The entire room applauded when it was revealed Reuter left journals upon journals of unpublished writings and works, which his estate is beginning the long process of transcribing, curating, editing and digitizing. "I am compelled to compile the rest of his written and unpublished works into another volume," said Wiles. "There might in fact be two."
Johnny Wirick, aka Johnny Walker of Cincinnati's Soledad Brothers, and Alley Ghost plugged in and wasted no time howling their rock 'n' roll reverence from the stage, channeling Bob's guttural scream over a catalog of no-nonsense songs spanning some 40 years of music and ever-changing styles. The rock anthems of Alley Ghost, in both its original and newest incarnations, gave way to the heartfelt Americana and country of the Kamikaze Cowboy-era, which buckled and lurched under the thrash of Bob's early punk band, the Dinosaurs.
The Casa Loma bar ran out of Pabst Blue Ribbon at exactly 9:21 p.m., by my watch.
Chris Baricevic -- keeper of Reuter's estate, founder of Big Muddy Records and member of Alley Ghost -- served as an enthusiastic emcee for the night. Guest-singers and musicians rotated on a song-by-song basis -- Pokey LaFarge, Sleepy Kitty's Paige Brubeck, Little Rachel, Grace Basement's Kevin Buckley, Warm Jets USA's Jason Hutto, Bunnygrunt's Matt Harnish, Magnolia Summer's Chris Grabau and so many more.
With all the emotion ping-ponging between the stage and the crowd, the sonic feedback and bittersweet sing-alongs, this was the punk rock version of "The Last Waltz."
Poet and musician Brett Underwood and the Get Born Crew punctuated the moments between sets with a tribute to Bob's writing. Their words weren't always audible over the low rumble of constant conversations and clinking bottles, but the attentive were treated to some of Bob's greatest lines, short stories and love letters to South City such as "The Sun's Gone Down on Grand and Gravois."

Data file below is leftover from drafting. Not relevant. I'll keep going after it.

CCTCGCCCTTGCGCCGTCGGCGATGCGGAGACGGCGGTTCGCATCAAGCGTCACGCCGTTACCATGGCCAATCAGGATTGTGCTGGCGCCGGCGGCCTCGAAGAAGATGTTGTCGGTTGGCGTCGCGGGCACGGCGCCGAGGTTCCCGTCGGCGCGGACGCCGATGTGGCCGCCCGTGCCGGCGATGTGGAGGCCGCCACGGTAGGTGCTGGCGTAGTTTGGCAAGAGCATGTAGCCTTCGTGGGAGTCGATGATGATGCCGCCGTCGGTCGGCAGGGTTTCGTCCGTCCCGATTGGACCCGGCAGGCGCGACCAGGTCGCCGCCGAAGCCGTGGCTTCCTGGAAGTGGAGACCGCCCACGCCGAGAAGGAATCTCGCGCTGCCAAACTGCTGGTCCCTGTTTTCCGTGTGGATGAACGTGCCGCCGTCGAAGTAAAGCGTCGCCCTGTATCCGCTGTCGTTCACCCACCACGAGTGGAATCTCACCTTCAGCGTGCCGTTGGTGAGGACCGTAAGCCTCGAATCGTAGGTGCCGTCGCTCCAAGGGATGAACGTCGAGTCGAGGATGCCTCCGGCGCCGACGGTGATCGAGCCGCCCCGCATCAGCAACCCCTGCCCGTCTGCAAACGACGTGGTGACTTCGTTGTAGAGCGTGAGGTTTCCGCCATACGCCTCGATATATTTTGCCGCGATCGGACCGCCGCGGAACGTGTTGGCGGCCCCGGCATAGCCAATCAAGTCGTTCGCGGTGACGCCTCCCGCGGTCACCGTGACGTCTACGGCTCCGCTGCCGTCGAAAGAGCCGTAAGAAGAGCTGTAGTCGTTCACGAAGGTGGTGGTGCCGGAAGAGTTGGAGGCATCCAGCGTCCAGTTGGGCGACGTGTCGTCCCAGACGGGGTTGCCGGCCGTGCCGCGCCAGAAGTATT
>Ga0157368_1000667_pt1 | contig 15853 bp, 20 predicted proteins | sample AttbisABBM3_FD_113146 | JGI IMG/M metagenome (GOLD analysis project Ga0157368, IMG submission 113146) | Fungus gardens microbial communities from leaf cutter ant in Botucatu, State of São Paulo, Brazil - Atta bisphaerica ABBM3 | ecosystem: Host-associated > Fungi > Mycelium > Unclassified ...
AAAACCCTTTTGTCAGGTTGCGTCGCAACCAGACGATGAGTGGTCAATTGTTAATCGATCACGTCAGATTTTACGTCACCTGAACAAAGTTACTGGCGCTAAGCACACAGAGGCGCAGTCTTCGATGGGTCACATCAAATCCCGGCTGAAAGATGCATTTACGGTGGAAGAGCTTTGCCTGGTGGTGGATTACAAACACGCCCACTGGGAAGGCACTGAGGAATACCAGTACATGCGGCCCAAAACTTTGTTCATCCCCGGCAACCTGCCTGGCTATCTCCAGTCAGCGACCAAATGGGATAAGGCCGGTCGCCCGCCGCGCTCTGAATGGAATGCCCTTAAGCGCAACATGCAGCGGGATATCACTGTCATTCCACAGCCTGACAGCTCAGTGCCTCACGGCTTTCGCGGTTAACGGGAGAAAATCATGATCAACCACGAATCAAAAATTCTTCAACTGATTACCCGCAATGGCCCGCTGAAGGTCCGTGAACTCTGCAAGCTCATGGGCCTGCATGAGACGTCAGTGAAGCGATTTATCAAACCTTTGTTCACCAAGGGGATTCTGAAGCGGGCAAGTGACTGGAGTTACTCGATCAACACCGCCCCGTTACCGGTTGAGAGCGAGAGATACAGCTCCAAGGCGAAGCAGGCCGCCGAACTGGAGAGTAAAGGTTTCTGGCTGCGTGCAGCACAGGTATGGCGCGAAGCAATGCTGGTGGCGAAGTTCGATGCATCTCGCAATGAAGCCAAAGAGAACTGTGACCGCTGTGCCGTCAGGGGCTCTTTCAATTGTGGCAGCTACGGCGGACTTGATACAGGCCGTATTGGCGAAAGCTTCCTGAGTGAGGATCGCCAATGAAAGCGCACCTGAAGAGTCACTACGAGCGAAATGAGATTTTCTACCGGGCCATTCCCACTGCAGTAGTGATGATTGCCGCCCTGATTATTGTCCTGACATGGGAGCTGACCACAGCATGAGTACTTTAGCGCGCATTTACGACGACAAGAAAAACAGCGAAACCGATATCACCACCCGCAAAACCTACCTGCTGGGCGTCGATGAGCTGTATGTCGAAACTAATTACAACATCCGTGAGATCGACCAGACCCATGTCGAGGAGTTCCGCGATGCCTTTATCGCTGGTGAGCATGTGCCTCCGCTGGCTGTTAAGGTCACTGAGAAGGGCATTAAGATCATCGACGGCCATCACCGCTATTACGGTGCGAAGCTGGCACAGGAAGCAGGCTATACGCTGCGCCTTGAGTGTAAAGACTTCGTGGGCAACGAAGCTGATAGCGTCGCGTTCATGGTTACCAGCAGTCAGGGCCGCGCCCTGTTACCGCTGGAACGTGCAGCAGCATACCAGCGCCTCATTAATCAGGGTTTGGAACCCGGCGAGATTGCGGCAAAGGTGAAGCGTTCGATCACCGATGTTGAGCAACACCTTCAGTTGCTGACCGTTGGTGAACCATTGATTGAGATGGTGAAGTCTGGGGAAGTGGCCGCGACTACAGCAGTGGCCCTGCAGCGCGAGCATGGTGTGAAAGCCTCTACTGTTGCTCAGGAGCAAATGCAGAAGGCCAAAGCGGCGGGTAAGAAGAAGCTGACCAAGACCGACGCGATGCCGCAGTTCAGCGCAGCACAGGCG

"I'm a rock 'n' roll addict," one colleague read from stage. "I am a rocker. I listen to shit by dead people who lived real lives."
The diehards danced until midnight. There were sweaty hugs and baptisms in beer every time bottles waved wildly above heads. It was loud, obscene, fun and a little trashy. It was reverent in its irreverence and a wildly appropriate Viking funeral. It smelled like stale popcorn and Catholic girls.
The last time I saw Bob, he screamed at me, "Pay ATTENTION! This is how REAL RADIO IS DONE!" before dropping the needle hard in the KDHX air room. The first time I saw Bob, he was carrying two fuzzy kiwis. "I'm going to go home and fondle these under the covers," he said, disappearing down dimly lit Magnolia Avenue. I celebrated everything inbetween and after warmly that night at the Casa Loma Ballroom. How many people do you know whose life warrants a full-blown rock concert?
"All the things you do, every relationship, every struggle, every interaction in life's journey is like a thread in one of those old Persian rugs -- all these patterns, they intersect and move away from each other," Bob said once, in a stream of consciousness Facebook post. "I read this in a book somewhere -- that what life's about really, is the looking back at this rug at the end of your time here and going, 'Ooh, that was all so beautiful!' or 'strange' or 'scary' and/or 'amazing'."
It's well known by now that Jeff Tweedy dedicated Wilco's "Born Alone" to Reuter on the first night of LouFest 2013 to a cheering crowd of thousands. It was a beautiful moment to witness. But part of me has to take issue with the lyrics. "I was born to die alone," it goes. It doesn't feel quite true, now does it?
That night at the Casa Loma, it sure seemed like Bob Reuter was born to live forever.
"I'll die one day, probably sooner than later. I'm not so afraid as I once was," Bob wrote in his story "Truck in the Rain" on April 24, 2013. "That ain't sayin a lot though. I ain't quite ready yet."